A Girl Like Her
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Ann Fesslers work has focused on the stories of women and the impact that stereotypes and mass media images have on their lives and intimate relationships. In 2002, Fessler began interviewing women who lost babies to adoption during the 28 years that followed WWII, when a perfect storm of circumstances led to an unprecedented 1.5 million surrenders.
Fessler has produced three films, numerous audio and video installations, and written a non-fiction book on adoption. Her two earlier short films Cliff & Hazel (1999), about her adoptive parents, and Along the Pale Blue River (2001), about the search for her mother, have won awards at festivals and been screened internationally.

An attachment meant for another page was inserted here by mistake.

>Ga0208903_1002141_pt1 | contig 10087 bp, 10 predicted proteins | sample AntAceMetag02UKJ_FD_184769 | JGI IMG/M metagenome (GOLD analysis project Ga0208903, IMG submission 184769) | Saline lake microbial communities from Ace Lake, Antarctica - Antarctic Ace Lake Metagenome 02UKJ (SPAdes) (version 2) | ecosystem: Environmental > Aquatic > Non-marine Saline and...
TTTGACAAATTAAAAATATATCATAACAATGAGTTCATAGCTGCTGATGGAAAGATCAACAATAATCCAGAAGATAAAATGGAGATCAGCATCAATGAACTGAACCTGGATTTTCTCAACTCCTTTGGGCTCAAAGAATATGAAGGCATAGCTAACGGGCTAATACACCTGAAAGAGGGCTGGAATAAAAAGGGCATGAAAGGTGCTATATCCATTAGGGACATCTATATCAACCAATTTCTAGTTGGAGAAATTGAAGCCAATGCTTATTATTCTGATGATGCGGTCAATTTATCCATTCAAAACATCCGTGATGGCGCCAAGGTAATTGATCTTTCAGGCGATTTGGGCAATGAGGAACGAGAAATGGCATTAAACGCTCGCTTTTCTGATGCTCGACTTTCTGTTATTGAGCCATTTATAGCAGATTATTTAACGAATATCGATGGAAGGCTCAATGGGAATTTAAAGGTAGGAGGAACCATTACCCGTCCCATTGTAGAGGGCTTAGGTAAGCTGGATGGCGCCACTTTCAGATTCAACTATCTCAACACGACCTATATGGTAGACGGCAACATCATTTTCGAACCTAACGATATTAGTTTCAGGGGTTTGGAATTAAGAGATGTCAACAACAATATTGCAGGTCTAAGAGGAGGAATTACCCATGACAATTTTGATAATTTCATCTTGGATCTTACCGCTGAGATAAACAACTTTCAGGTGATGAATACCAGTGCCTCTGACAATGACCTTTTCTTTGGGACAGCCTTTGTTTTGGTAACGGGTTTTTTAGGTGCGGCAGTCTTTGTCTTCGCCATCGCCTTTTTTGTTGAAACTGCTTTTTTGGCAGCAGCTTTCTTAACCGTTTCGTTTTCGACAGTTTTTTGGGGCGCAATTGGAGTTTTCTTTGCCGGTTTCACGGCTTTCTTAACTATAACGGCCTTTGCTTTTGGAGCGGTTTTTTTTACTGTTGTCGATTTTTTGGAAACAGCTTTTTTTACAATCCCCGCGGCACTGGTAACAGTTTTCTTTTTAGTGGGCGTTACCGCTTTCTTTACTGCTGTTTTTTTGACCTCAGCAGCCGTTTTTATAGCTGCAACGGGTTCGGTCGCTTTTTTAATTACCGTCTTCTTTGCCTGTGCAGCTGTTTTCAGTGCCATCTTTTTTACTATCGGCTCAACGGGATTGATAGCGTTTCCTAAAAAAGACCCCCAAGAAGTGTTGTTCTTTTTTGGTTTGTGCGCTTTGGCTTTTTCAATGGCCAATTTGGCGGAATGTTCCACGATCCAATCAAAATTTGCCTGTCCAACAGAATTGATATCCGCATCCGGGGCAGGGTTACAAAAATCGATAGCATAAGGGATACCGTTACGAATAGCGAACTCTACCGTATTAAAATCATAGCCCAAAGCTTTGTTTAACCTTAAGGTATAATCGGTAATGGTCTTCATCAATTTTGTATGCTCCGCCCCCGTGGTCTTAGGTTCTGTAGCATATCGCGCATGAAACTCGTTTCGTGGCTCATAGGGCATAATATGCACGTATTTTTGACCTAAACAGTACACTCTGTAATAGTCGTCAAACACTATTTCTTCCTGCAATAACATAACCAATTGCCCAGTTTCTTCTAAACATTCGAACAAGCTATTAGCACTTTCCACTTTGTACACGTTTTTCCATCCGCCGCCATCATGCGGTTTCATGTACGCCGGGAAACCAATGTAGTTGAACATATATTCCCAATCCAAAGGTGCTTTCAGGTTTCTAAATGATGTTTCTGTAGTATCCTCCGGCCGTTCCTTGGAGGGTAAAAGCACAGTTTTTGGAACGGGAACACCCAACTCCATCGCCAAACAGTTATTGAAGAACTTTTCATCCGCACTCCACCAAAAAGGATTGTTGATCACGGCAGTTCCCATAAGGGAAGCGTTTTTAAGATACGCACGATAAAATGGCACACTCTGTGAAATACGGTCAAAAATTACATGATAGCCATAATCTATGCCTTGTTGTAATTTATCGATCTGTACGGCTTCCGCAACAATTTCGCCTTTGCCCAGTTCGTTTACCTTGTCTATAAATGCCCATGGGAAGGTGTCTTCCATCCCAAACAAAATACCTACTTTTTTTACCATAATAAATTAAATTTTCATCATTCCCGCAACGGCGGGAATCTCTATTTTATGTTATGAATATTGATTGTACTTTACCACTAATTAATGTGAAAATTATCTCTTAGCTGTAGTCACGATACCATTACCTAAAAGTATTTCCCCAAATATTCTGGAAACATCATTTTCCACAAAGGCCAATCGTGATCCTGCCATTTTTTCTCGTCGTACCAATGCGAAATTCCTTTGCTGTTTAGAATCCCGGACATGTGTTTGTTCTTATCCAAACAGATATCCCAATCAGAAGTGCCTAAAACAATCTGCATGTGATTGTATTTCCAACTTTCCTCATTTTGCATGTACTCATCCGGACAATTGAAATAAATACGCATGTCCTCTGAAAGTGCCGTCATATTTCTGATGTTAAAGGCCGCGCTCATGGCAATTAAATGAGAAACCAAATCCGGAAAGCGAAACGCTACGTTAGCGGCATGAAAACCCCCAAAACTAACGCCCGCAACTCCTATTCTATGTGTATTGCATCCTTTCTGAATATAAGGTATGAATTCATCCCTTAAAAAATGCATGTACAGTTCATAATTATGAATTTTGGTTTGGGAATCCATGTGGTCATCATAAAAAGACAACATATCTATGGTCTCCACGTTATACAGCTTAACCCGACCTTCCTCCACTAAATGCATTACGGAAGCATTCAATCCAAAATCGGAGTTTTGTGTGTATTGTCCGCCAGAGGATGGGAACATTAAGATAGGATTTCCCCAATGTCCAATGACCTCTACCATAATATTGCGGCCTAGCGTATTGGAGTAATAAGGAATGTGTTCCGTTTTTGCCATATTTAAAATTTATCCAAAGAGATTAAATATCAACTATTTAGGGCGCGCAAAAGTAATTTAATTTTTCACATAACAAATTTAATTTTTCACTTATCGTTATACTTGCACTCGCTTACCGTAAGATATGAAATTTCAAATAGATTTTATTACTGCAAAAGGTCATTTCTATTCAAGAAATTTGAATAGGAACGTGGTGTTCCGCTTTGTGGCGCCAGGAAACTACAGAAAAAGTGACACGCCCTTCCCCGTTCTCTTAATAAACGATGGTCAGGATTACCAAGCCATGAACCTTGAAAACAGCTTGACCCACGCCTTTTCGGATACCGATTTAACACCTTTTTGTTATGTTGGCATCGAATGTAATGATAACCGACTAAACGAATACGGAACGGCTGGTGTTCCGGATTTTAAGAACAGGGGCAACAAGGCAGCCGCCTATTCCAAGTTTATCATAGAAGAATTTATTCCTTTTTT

In 1989 I was approached by a woman who thought I might be the daughter she had surrendered for adoption forty years earlier. Though the woman was not my mother, I am an adoptee and the conversation that ensued changed the focus of my work. After finishing two short autobiographical films, I began interviewing women who lost babies to adoption in the 1950s and 60s, and researching footage that both reflected and shaped the publics understanding of adoption of the time in order to shed light on this hidden history and give voice to women who were shamed into secrecy and rendered invisible and voiceless.